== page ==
But how did Harry Liilis become “Bing”, a name sounding like a little church bell?
The nickname "Bing" found him when he was just seven years old. The Spokane Spokesman-Review ran a comic feature called "The Bingville Bugle," which was a parody of hillbilly newspapers. The young Crosby thought the feature was a riot, and he would giggle uncontrollably when reading it. A neighbor noticed his laughter and started calling Crosby "Bingo from Bingville." The "o" eventually went away, but the nickname stuck.
So, there you got it. “Bing” it became and Bing stayed on to his last day.
Bing Crosby was a “Columbo-style” kinda guy.
When television fans think of Columbo, they probably envision Peter Falk starring as the title character. However, the job could have been Crosby's.
The Columbo character made his debut in 1960 on The Chevy Mystery Show with Bert Freed portraying the detective. Thomas Mitchell also spent some time in the role, but the character really exploded when NBC decided to make a television movie in 1968.
The film's producers wanted either Crosby or the great Lee J. Cobb to portray Columbo, but Cobb couldn't squeeze it into his schedule. Crosby turned down the role for a funnier reason: he thought it would interfere with his golfing. At that point Bing considered himself mostly retired, and he didn't want to deal with the long drag of shooting keeping him off of the links.
And GOLFING was his great passion
Maybe turning down an iconic role for golf isn't so surprising considering what an avid golfer Crosby was. Crosby wasn't just any old amateur player; he was serious about his game and whittled his handicap down to two while playing in both the British and U.S. Amateur championships. In the late 1940s he signed a contract with ABC to do a weekly radio variety show, but he made a seemingly strange request: that the show be taped instead of live. This stipulation was a first for broadcast radio, but it enabled Crosby to spend more time on the golf course.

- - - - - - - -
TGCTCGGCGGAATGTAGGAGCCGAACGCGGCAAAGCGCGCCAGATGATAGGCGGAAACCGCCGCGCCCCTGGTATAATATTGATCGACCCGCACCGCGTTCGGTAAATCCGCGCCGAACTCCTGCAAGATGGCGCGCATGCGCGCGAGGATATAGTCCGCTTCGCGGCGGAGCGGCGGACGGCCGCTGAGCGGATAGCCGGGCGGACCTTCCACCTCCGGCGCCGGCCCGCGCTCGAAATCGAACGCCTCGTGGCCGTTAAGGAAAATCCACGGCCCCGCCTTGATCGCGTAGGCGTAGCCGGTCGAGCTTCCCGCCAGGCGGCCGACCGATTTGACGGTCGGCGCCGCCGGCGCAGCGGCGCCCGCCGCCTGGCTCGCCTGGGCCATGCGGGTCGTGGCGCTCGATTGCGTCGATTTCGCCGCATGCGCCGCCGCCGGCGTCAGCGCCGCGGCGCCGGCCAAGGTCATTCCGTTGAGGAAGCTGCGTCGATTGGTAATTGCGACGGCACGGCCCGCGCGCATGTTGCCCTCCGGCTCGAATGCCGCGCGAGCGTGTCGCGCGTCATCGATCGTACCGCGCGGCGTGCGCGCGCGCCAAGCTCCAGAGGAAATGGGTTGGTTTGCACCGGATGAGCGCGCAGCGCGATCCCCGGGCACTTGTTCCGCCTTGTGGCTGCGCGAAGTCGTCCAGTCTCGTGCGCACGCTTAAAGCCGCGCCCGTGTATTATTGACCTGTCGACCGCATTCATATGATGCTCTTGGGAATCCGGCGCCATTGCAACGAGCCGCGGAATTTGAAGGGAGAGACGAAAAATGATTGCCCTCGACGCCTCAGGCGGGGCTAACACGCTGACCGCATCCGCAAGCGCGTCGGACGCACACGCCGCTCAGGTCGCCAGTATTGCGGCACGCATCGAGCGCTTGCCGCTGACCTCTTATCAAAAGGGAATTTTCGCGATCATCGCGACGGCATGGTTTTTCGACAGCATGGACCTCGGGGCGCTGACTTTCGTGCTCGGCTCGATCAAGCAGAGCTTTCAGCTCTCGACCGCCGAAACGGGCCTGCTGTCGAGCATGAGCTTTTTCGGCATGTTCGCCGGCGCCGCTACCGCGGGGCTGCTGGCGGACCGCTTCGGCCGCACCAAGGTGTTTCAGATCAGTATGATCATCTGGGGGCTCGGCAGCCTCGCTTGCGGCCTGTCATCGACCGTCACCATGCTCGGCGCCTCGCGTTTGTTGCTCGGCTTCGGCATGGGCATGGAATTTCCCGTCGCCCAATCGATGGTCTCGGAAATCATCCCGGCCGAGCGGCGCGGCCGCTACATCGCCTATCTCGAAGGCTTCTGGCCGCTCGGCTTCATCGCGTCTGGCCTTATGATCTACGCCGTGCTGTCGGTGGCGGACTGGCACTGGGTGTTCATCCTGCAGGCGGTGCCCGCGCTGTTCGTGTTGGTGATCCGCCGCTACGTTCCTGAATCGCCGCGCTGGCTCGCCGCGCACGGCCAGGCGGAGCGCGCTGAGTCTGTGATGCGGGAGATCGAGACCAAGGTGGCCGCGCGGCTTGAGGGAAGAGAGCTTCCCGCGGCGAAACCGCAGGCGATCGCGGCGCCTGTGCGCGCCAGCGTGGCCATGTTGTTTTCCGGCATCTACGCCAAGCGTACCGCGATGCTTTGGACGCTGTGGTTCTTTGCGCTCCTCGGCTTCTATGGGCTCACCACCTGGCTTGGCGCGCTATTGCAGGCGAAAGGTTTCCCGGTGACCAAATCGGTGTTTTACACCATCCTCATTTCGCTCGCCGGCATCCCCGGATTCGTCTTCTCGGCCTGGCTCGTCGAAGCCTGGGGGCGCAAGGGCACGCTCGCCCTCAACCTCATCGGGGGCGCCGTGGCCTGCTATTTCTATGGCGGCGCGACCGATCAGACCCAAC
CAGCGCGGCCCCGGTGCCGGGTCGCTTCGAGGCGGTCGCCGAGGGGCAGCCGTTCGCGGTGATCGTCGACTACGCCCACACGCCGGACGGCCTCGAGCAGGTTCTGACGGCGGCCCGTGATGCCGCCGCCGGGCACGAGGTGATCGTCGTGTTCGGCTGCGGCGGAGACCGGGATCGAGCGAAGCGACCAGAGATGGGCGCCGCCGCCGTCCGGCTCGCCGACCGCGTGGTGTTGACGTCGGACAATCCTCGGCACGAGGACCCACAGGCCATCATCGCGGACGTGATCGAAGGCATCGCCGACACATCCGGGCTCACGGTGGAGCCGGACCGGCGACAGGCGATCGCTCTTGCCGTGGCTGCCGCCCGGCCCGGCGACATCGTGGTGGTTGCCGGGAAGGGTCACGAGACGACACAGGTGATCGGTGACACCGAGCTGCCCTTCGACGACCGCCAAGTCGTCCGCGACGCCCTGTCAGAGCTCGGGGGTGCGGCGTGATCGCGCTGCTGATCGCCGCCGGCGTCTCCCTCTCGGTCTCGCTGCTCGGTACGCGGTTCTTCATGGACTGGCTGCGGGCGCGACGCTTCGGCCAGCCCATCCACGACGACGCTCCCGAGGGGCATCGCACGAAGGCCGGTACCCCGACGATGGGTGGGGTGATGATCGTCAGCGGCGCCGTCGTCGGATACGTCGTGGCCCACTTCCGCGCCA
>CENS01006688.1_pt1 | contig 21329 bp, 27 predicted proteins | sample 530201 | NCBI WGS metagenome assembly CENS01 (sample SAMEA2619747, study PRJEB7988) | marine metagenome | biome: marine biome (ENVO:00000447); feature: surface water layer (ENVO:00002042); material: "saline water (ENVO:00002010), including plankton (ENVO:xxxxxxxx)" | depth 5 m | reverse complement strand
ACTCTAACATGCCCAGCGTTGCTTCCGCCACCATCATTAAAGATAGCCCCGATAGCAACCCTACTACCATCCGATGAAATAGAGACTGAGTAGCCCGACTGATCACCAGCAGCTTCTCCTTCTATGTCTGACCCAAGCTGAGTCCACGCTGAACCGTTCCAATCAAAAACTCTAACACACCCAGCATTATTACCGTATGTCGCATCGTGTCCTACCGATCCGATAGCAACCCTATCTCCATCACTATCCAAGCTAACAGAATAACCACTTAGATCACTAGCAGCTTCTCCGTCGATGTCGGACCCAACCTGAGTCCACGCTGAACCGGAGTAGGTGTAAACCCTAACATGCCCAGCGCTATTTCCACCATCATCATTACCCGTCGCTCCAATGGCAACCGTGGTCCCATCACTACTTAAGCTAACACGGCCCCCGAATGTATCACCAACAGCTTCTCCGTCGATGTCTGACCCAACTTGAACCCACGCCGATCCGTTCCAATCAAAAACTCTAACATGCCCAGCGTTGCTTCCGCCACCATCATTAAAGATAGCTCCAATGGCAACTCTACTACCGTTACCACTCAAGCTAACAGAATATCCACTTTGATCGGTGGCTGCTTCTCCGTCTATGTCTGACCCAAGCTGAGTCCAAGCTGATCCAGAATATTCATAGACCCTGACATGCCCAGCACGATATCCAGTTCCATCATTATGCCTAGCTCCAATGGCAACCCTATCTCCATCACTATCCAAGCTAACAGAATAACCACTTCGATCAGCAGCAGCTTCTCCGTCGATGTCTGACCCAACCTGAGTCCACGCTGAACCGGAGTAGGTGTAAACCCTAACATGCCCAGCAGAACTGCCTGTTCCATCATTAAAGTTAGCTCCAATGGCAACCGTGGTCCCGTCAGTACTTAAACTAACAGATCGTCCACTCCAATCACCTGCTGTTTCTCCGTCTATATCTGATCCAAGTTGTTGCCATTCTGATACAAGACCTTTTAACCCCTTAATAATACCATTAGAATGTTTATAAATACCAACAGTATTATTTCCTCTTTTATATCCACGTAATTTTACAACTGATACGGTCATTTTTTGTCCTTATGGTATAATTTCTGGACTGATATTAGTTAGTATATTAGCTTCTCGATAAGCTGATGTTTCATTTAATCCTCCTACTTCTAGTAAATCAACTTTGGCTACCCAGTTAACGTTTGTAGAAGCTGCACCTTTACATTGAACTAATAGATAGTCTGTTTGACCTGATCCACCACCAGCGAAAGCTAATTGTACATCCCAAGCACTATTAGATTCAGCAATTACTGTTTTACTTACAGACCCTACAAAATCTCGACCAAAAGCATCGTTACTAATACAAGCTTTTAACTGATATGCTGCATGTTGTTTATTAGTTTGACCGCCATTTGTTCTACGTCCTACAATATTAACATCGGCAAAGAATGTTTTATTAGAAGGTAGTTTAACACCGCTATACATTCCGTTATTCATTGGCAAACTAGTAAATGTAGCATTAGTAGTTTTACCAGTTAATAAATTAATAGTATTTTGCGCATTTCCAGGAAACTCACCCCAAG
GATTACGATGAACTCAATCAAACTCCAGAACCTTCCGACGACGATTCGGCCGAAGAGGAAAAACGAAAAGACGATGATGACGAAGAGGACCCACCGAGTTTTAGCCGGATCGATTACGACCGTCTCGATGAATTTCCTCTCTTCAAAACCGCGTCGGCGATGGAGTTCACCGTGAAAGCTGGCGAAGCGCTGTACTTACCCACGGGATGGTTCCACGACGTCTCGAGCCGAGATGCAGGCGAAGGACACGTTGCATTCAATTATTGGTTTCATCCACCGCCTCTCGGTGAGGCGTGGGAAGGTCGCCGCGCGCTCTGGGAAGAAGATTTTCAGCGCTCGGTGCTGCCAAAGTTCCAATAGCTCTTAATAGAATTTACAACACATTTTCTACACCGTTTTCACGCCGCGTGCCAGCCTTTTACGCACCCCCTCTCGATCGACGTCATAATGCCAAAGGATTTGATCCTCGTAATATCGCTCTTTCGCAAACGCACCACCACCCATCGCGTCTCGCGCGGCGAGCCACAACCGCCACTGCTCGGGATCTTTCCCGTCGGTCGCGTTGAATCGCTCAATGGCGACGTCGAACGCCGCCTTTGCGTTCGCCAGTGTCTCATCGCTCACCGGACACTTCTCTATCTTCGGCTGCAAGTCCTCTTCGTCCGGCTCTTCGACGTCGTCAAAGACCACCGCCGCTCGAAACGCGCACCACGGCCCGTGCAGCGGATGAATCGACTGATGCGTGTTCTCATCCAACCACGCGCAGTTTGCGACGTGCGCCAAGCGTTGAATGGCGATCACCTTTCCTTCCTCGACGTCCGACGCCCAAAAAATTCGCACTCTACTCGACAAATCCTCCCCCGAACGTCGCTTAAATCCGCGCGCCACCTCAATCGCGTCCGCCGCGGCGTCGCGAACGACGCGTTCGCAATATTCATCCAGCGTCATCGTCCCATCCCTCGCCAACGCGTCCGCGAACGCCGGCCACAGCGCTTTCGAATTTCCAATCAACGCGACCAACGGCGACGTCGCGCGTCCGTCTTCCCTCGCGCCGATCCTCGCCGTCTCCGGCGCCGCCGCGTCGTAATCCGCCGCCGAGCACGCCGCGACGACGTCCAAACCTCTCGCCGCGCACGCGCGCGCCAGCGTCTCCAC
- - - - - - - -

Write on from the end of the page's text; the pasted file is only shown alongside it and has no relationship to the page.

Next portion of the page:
Although Crosby was a fine player, his most enduring contribution to the game was probably the tournament he started in 1937. The first "Crosby Clambake" was played for a purse of $3000 that came out of Crosby's pocket, but it gradually grew into a major event. The tournament is now known as the AT&T Pebble Beach National Pro-Am, one of the PGA Tour's most beloved events.
Crosby wasn't just a golfer; he also enjoyed a little bit of action at the track. In 1937, he teamed up with a group of fellow superstars to open the Del Mar Racetrack just north of San Diego. In addition to Crosby, the team of investors included Jimmy Durante and Oliver Hardy. Crosby was at the track's gate on its opening day, shaking hands and greeting guests, and the track soon became one of California's hottest spots for celebrity sightings.
Another funny story about Crosby and racing:
In 1943, the singer's house burned down. That's a bad piece of luck, but Crosby managed to salvage some of his spirits. As he was picking through the ashes and rubble in search of any useful relics, he found a shoe in which he'd hidden $10,000 in track winnings. The money was still intact.
Not everybody would be blessed with such luck.
Bing Crosby takes a big place in my musical heart and I am already looking forward to next Saturday’s program.